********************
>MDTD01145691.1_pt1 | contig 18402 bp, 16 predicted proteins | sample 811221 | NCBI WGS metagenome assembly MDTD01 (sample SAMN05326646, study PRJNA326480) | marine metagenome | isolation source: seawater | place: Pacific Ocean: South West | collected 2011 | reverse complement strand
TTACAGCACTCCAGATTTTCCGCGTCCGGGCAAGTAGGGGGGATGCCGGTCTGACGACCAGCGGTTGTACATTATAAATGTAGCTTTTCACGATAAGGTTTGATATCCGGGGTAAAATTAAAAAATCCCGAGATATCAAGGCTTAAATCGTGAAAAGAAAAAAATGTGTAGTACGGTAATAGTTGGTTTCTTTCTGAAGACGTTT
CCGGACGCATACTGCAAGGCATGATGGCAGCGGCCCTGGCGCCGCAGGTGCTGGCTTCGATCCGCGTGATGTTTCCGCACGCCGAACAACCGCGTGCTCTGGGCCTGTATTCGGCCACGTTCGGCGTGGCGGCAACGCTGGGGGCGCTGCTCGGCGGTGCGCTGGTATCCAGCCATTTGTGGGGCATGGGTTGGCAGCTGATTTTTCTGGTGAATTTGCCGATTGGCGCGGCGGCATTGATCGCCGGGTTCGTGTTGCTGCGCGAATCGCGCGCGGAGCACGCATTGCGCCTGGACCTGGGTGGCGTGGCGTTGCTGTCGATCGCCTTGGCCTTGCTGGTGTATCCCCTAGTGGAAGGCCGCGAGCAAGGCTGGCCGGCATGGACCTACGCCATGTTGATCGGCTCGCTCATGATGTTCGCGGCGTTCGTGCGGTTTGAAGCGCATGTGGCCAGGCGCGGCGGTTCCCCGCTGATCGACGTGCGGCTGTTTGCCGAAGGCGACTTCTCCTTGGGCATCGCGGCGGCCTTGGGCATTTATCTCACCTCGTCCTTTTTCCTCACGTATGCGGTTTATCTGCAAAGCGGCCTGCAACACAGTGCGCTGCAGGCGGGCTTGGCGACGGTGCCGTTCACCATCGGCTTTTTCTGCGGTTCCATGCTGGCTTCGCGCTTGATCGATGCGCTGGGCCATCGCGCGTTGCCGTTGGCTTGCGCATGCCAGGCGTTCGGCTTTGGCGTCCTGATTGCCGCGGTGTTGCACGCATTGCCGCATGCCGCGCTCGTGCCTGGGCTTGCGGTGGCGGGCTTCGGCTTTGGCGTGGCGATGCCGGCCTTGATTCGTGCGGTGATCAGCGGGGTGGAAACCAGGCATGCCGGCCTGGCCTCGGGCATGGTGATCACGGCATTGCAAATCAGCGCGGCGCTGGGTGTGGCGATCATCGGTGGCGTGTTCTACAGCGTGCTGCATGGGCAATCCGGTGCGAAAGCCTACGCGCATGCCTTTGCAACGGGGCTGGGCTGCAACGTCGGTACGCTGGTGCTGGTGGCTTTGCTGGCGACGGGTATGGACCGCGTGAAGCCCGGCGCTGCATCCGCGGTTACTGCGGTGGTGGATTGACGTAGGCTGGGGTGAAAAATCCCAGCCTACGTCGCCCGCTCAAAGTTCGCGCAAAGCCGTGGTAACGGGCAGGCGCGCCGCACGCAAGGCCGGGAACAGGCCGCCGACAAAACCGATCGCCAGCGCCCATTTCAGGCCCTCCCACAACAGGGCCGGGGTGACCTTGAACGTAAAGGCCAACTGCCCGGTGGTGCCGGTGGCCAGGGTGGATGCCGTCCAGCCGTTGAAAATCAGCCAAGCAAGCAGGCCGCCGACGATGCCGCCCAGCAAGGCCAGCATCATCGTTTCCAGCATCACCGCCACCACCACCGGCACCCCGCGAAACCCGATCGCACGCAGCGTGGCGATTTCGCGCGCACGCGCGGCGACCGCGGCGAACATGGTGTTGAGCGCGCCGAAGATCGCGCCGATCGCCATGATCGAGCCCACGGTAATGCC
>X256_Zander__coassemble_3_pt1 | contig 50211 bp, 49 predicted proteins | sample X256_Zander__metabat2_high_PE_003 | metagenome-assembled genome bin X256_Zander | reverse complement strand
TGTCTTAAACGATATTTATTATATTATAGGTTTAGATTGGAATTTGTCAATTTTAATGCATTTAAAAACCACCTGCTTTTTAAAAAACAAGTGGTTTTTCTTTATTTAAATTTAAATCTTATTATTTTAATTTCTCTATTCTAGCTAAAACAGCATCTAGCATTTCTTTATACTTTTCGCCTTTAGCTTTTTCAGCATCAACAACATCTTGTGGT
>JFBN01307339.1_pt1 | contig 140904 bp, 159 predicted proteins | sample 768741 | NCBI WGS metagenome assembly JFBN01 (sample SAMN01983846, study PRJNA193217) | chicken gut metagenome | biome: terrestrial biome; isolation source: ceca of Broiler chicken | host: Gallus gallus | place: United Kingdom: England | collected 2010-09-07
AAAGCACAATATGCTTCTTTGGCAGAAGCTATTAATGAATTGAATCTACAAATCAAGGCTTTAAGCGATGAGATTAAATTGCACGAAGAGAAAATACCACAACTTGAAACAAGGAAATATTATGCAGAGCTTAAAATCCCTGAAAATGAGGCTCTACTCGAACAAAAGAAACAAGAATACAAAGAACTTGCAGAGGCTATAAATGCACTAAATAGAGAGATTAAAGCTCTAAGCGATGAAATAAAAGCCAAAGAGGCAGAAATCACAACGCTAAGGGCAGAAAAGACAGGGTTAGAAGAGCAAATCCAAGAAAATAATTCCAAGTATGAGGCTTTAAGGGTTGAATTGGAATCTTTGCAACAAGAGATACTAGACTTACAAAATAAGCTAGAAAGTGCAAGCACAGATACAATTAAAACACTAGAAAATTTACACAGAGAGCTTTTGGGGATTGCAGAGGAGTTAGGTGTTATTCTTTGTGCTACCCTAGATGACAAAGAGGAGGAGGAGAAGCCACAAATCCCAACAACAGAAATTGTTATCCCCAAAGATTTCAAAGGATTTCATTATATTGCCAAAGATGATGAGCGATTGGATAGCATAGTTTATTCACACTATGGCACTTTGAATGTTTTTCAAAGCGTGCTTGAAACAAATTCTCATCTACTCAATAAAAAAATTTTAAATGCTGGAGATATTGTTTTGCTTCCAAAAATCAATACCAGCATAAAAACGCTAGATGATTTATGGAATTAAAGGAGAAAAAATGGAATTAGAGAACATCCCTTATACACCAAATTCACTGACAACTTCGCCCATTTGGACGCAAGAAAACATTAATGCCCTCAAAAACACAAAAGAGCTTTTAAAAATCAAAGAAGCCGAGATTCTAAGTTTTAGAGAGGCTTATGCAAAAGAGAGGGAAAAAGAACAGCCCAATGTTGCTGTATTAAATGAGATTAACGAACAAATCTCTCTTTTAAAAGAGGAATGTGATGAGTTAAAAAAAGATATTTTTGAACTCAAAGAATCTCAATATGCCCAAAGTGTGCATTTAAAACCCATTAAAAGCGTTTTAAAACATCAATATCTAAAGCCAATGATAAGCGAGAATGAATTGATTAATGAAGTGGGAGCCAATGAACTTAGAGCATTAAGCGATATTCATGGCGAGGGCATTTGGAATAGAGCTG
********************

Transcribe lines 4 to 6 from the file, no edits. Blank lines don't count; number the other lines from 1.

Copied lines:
>X256_Zander__coassemble_3_pt1 | contig 50211 bp, 49 predicted proteins | sample X256_Zander__metabat2_high_PE_003 | metagenome-assembled genome bin X256_Zander | reverse complement strand
TGTCTTAAACGATATTTATTATATTATAGGTTTAGATTGGAATTTGTCAATTTTAATGCATTTAAAAACCACCTGCTTTTTAAAAAACAAGTGGTTTTTCTTTATTTAAATTTAAATCTTATTATTTTAATTTCTCTATTCTAGCTAAAACAGCATCTAGCATTTCTTTATACTTTTCGCCTTTAGCTTTTTCAGCATCAACAACATCTTGTGGT
>JFBN01307339.1_pt1 | contig 140904 bp, 159 predicted proteins | sample 768741 | NCBI WGS metagenome assembly JFBN01 (sample SAMN01983846, study PRJNA193217) | chicken gut metagenome | biome: terrestrial biome; isolation source: ceca of Broiler chicken | host: Gallus gallus | place: United Kingdom: England | collected 2010-09-07